As you have probably already noticed, Scheme's syntax is Lisp-like.
All function applications are in fully-parenthesized prefix form.
While some find this sort of syntax unwieldy, it has the advantage
that Scheme forms are actually lists which can be easily manipulated
with standard list primitives. The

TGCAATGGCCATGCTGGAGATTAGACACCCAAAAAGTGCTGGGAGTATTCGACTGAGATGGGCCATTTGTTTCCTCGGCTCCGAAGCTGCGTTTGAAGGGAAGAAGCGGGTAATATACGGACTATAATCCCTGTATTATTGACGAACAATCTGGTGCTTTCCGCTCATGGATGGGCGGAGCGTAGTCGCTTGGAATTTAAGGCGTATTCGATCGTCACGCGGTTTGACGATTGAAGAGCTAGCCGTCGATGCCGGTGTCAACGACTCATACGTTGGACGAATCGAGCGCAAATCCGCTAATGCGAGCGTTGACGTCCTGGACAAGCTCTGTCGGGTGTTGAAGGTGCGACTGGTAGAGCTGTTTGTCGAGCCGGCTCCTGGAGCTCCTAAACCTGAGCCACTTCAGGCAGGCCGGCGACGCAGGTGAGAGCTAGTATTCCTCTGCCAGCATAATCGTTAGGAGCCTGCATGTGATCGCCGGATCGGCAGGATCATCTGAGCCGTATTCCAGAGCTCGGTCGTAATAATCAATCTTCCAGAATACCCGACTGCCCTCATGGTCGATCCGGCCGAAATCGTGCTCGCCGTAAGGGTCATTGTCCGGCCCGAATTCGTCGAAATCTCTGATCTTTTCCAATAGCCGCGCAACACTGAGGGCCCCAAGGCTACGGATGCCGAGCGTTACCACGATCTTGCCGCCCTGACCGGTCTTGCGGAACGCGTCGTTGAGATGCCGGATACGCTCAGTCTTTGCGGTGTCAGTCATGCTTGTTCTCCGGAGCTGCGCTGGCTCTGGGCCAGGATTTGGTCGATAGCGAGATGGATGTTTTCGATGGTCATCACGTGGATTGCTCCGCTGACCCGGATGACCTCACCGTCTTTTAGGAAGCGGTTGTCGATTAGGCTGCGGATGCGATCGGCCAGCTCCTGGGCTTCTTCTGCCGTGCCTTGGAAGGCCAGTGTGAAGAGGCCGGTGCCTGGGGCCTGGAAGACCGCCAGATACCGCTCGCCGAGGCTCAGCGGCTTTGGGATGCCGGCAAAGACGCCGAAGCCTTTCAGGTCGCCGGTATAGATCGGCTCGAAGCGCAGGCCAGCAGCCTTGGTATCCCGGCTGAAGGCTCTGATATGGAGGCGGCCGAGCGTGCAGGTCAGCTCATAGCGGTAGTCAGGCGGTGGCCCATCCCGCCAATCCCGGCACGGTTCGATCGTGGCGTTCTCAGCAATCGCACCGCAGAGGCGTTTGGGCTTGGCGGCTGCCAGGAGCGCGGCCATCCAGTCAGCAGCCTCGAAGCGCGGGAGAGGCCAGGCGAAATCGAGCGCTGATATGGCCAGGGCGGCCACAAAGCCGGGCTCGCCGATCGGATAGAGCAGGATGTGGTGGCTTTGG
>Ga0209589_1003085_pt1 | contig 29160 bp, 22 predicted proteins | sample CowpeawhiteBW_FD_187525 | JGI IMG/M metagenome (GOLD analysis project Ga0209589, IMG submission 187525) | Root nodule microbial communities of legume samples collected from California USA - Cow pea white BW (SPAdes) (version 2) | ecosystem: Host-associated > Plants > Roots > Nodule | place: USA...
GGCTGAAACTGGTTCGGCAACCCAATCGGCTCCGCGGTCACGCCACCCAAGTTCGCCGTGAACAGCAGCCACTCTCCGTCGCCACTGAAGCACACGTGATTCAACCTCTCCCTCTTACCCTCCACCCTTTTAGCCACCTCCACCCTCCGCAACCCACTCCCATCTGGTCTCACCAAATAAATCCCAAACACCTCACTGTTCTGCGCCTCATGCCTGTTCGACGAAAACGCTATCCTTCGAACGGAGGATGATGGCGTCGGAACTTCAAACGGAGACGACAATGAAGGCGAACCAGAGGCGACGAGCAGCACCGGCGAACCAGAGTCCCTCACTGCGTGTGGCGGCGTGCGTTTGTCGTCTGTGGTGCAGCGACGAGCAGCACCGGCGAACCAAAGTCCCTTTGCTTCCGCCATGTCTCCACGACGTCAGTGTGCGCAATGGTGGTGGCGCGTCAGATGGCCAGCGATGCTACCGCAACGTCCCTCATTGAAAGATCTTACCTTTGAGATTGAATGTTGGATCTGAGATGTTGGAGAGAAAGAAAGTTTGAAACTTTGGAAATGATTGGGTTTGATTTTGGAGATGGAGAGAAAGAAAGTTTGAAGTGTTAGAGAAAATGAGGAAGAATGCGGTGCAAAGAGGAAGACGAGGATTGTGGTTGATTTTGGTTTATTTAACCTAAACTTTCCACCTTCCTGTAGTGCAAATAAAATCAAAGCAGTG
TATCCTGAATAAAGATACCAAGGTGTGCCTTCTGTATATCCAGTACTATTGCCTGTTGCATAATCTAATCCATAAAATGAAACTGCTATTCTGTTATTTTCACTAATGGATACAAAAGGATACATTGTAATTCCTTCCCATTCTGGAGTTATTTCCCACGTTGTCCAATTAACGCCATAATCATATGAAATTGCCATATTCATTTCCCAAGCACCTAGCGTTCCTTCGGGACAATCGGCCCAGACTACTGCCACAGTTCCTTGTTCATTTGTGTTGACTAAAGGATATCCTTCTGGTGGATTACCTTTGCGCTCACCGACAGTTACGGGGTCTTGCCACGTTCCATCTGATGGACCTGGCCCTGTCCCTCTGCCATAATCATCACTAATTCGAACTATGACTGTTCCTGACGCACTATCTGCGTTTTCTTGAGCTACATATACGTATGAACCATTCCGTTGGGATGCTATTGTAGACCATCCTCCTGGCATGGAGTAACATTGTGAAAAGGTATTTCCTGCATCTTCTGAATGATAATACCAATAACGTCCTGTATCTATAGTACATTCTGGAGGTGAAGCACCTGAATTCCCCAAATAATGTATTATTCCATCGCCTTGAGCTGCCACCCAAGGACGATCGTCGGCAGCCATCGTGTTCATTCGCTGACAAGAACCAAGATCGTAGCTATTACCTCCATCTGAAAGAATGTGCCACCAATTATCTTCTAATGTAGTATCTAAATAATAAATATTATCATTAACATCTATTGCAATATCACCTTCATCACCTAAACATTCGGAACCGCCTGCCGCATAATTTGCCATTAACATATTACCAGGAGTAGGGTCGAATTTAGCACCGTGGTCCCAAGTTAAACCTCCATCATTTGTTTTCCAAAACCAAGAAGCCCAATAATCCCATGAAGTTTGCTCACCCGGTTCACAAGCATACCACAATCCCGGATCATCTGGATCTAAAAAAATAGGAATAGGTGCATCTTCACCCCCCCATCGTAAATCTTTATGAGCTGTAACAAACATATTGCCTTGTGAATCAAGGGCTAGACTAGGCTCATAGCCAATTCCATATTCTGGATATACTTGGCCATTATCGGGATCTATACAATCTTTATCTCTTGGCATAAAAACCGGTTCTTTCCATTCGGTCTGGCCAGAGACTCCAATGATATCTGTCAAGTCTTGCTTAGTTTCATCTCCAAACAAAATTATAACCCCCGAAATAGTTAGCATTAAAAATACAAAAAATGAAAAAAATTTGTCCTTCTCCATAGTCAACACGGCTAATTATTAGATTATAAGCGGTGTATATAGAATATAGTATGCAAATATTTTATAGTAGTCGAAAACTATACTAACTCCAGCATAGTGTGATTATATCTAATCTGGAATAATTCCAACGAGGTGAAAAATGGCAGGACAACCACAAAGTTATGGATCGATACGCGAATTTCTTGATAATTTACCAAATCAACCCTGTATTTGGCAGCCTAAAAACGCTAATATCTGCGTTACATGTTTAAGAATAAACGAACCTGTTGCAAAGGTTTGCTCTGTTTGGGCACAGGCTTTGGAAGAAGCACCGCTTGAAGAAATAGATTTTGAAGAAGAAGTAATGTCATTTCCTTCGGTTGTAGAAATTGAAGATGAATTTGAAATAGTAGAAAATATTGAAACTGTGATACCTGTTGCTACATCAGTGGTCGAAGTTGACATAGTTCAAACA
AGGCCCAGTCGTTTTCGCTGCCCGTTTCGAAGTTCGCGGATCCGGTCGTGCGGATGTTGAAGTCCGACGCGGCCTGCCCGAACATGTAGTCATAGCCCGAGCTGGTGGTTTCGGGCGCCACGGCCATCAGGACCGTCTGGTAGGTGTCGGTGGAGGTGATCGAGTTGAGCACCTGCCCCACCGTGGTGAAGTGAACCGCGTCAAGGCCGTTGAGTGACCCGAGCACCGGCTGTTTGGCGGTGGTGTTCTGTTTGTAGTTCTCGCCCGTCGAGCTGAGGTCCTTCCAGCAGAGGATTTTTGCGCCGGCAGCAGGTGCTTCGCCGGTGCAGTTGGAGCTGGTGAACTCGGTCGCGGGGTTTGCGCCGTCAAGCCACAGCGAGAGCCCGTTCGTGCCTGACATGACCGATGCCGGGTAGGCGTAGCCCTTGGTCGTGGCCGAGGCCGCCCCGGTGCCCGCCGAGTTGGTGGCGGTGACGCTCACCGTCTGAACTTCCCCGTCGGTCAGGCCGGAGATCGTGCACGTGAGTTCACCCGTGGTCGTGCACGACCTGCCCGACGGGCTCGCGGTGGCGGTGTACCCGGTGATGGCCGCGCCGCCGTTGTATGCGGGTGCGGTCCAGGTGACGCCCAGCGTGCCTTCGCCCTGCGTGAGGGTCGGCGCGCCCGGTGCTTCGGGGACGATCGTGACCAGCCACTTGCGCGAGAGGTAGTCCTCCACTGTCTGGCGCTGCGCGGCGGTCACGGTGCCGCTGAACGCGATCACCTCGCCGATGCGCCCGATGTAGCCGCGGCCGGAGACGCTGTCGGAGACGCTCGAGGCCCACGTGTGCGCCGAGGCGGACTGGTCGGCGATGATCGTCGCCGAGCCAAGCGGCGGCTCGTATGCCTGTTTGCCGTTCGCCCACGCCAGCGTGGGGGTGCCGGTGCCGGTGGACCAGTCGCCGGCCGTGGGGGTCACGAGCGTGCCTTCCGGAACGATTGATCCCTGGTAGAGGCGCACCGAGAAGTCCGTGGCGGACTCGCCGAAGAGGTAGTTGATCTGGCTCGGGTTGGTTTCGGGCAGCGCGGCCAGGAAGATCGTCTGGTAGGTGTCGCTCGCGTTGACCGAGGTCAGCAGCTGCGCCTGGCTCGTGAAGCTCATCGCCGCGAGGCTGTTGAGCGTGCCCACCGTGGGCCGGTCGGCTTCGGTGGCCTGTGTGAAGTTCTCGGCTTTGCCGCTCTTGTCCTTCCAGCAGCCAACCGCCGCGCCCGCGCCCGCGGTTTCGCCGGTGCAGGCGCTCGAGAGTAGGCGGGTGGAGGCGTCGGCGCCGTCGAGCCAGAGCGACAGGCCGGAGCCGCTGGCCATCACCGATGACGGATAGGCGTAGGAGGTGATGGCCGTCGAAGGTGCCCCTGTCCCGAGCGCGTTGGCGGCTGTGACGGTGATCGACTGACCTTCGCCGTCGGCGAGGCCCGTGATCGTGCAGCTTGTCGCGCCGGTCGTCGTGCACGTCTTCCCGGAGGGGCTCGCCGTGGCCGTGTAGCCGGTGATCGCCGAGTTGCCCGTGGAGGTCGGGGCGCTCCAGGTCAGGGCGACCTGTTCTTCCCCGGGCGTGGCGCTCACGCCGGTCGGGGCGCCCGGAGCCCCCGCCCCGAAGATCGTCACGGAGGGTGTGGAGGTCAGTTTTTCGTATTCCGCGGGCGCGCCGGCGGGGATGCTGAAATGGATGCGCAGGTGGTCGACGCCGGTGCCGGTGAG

libscheme library supports
defmacro special form that can be used by end users to
create new special forms. A special form is a form that is evaluated
by special rules. For example, the
if special form only
evaluates its ``then'' condition if its test expression evaluates to
true, otherwise it evalutes its ``else'' expression.
These macros are much more powerful than the simple token-based substitution macros provided by languages like C.